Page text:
The reason to do a scope bubble level and not just a level that’s in a chassis is the second that you take your scope out of the Rings. If you don’t have a bub attached to it, your scope is no longer level and you have to repeat this process. If you put a bubble level on the scope even if I take it out of these rings and drop it into a completely different system, I know that that level represents when the reticle and the tracking of this scope is dead-on with gravity. The reason that we go off a plumb bob is gravity is pulling that plumb bob straight down in line with gravity you want your reticle set up in that exact same line, because when you fire, your bullet is going to be pulled down straight in line with gravity, so what I do to do a bore sight is I leave my phone set up in this. Now looking through the scope, I will actually record a video and speak out loud as I look through the bore whether its Center maybe left, right, top, bottom of the circle of the barrel. I have a roof vent exactly at a hundred yards up here in a neighbor’s house. So I’ve set up in the kitchen which my life with my wife loves and I look over at the roof vent on a neighbor’s house, I drop the cheek piece, I’ve taken the recoil pad off just because it would block my view through the bore.
Now I can understand that most people will not have this setup so all you have to do is get your rifle set up with traditional bipod whatever you got. You can use like books individual sheets of paper if you want to get that crazy with it notepads, shooters medics work great like little beanbags and just settle in exactly where you want. If you’re doing that then you want to get your boar perfectly centered on an object. Hopefully they do a hundred yards, something that mostly fills the bore you kind of want an outside edge to see where you’re looking at and then you look through your optic without moving the rifle and adjust it around, so you just have left-right up-down whatever you need to do compared to where your rifle sitting definitely continuously switch back and forth. Looking through your board, looking through your scope, making sure your board still looking in the same spot, get your stove zeroed on to what you’re looking for and I should get you on paper.
I often start at 50 yards, sometimes I go out to a hundred yards but I’ll give you an example of looking for the scopes. I’m just moving the butt of this of the rifle around left and right and then I will just say Center when the rifle is centered and what I’m looking at is in the middle of the bore super simple. Sometimes your eyes get a little bit drained out so just kind of blink look away for a little bit and then get back to it get your scope for sighted.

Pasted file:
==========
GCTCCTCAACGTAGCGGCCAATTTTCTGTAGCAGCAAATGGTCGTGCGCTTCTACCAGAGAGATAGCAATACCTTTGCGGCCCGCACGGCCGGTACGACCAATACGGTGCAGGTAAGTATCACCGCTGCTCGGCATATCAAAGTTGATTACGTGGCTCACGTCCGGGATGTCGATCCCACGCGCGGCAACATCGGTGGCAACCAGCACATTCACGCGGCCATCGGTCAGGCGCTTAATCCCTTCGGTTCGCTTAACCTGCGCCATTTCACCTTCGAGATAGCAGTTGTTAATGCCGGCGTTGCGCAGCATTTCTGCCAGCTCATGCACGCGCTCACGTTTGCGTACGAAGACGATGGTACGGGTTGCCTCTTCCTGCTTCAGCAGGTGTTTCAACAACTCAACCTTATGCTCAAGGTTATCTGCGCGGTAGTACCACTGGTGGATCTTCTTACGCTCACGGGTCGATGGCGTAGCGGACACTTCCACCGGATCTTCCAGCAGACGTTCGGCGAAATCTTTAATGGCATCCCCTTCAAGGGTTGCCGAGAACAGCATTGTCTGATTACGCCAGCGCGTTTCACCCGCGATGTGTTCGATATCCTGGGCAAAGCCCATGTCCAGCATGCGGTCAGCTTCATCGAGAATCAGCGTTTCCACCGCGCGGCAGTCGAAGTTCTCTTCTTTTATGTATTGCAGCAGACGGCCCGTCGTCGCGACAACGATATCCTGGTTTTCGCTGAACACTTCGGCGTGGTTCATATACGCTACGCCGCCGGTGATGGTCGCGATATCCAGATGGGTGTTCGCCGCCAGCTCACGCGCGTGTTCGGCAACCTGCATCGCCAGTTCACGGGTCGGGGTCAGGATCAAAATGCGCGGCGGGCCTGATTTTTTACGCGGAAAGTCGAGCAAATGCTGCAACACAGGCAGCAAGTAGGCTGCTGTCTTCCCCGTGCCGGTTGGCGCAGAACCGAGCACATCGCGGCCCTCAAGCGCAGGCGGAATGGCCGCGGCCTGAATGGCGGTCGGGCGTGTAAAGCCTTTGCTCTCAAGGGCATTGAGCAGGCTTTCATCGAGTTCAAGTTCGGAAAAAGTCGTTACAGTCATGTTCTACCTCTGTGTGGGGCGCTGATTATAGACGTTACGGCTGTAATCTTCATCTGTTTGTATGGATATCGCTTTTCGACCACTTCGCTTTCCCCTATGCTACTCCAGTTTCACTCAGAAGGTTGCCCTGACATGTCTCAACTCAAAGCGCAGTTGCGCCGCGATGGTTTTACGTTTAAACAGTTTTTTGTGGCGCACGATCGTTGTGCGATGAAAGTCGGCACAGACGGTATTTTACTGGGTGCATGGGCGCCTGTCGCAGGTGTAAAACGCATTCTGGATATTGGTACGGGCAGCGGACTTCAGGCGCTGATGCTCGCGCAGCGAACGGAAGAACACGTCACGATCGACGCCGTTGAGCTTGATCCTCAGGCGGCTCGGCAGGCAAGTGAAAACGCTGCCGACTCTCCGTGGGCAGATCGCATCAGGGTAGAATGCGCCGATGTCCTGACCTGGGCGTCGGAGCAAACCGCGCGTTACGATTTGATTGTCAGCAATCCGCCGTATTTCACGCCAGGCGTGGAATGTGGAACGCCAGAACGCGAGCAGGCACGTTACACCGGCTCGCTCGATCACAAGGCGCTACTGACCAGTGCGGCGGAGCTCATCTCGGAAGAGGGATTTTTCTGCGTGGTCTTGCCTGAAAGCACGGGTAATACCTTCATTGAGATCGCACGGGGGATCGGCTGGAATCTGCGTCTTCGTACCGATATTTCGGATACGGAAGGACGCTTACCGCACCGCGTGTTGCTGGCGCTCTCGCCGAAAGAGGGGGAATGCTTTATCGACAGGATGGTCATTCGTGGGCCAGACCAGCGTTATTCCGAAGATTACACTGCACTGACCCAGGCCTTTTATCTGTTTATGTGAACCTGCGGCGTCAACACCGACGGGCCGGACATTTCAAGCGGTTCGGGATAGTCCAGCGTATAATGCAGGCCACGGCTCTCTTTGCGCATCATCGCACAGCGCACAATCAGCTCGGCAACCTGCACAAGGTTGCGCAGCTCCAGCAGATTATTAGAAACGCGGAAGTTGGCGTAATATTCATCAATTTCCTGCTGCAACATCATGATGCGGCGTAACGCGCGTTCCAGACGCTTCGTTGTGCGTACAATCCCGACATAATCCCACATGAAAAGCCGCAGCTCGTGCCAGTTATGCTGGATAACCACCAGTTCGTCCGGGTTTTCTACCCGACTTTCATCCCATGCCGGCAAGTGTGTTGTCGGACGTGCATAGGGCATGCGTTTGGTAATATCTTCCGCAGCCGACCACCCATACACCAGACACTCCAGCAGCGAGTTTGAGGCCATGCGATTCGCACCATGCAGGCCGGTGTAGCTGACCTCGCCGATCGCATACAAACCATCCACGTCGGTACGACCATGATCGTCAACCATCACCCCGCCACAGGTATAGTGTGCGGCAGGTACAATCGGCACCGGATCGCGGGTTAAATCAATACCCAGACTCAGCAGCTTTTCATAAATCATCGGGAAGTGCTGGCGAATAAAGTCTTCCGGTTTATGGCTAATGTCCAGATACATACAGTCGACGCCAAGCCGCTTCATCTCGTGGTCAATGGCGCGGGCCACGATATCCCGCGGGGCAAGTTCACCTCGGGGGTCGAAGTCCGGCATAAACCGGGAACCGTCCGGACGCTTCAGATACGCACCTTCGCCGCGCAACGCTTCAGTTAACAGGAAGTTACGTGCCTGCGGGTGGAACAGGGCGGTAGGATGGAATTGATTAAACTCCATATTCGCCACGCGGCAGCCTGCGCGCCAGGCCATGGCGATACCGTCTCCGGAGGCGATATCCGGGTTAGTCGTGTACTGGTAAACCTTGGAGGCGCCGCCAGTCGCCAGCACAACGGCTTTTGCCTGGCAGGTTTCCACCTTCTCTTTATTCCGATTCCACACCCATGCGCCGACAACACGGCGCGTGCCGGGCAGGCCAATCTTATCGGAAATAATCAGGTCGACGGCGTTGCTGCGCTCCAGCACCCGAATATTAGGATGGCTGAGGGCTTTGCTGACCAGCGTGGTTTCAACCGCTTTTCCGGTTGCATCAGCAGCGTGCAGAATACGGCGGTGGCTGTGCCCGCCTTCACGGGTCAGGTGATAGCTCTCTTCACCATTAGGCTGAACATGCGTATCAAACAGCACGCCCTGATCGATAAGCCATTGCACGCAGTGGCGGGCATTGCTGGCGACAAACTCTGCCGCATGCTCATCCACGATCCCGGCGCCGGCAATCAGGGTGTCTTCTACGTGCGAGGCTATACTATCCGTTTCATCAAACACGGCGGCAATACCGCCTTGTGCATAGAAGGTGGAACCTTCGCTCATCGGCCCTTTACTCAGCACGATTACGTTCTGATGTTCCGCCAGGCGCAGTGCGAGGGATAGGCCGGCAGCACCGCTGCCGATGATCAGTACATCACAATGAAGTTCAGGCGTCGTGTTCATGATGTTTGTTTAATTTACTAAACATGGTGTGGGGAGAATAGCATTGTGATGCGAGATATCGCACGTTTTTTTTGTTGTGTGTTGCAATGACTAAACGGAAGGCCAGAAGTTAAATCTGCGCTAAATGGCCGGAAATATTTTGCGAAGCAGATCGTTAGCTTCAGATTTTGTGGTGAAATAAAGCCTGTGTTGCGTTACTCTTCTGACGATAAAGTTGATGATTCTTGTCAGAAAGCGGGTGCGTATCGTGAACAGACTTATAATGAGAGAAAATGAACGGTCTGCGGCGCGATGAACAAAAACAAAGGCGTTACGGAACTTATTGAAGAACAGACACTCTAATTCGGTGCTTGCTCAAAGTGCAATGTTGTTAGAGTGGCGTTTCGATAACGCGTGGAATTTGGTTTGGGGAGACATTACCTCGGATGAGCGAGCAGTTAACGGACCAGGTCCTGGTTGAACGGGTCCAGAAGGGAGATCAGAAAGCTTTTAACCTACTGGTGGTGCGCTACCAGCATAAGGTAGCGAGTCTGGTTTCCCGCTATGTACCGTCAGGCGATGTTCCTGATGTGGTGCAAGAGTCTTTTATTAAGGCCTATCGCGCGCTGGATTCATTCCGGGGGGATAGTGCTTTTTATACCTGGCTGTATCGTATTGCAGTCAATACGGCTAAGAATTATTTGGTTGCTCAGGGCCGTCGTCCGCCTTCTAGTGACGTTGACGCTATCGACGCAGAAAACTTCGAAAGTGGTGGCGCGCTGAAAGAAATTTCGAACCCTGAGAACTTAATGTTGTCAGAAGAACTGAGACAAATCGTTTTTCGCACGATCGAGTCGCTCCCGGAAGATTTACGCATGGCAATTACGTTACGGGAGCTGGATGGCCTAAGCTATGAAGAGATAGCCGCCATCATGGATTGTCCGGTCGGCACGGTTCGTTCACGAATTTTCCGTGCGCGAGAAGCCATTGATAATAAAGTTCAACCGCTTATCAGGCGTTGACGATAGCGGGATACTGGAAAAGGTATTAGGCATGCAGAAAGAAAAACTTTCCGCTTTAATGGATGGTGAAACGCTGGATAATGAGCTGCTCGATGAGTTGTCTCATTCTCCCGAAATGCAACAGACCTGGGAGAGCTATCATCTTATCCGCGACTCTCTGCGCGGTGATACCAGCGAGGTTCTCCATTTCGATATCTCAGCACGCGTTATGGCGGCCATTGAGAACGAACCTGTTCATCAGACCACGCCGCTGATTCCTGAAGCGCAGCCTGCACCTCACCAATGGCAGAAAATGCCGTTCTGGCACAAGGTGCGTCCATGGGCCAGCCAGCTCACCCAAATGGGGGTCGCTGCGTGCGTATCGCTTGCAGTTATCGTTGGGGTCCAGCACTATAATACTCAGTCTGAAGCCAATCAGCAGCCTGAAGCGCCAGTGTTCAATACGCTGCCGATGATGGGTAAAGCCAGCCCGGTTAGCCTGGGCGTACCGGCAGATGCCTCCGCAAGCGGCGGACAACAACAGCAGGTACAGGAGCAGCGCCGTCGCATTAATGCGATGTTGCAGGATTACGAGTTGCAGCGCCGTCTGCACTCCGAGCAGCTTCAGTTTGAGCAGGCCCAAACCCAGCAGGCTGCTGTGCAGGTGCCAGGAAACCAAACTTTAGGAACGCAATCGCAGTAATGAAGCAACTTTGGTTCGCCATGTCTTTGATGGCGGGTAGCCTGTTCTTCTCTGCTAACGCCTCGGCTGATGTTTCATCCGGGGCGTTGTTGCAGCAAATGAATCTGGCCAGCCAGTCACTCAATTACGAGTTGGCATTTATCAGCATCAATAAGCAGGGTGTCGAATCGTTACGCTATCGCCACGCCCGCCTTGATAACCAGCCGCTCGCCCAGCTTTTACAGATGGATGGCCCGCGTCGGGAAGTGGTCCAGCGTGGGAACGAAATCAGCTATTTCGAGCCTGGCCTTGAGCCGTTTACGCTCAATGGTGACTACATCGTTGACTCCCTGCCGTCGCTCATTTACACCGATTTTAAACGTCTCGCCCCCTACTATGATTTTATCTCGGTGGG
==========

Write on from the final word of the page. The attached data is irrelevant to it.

We’ve got our rifle bore sighted now to the best of my abilities, we’re gonna take it out, we’re gonna go out to 100 yards then we’re going to get it on paper zero it and we should be ready to rock and roll. This thing will be you’re ready to shoot and level mounted and zeroed let’s get to it
We just fired our first group our first round landed five right and three high so I adjusted five left and three down and it put us within an inch of that crosshair and then I fired a group there to see.
If it was going to consistently hit near the center, let’s go take a look at this target and we’ll see how we did.
The great thing about this tract optic you’re able to measure and make corrections just within the reticle at any range what it tells you there because its first focal plane, it doesn’t matter if you’re at 50 yards or a hundred yards, 5m away equals, 5m away on the turrets, you don’t have to do any math like on a second focal plane, you have to double the amount of clicks you do at 50 yards versus a 100 yards, this makes it so easy and simple. The reticle is designed really great and easy to make adjustments so let’s go take a look at this target, our first shot like I say landed high and right which is up here and then our follow-up shots are just about a half inch left of dead center and it’s exactly 1 MOA high. So I’m gonna bring that down one more MOA and I’m going to bring it right to half and that’s probably just bad measurement on my account through the reticle, so really exciting got my scope zeroed. It’s track made it super easy.
Red dots verse scopes which is gonna be best for your rifle. So if you’re new to ar-15s and you’re thinking about mounting an optic on your rifle, you might be debating whether or not to go with a budget red dot or a scope. They’re both great options as you can see I have both on the table here but they also come with their own unique strengths and weaknesses. It really depends on the primary purpose of your rifle. Today we’re going to compare these two optics choices and to do that we’re going to be looking at four different categories:
And hopefully you’re gonna have a clearer idea of which optic is gonna be best for your rifle.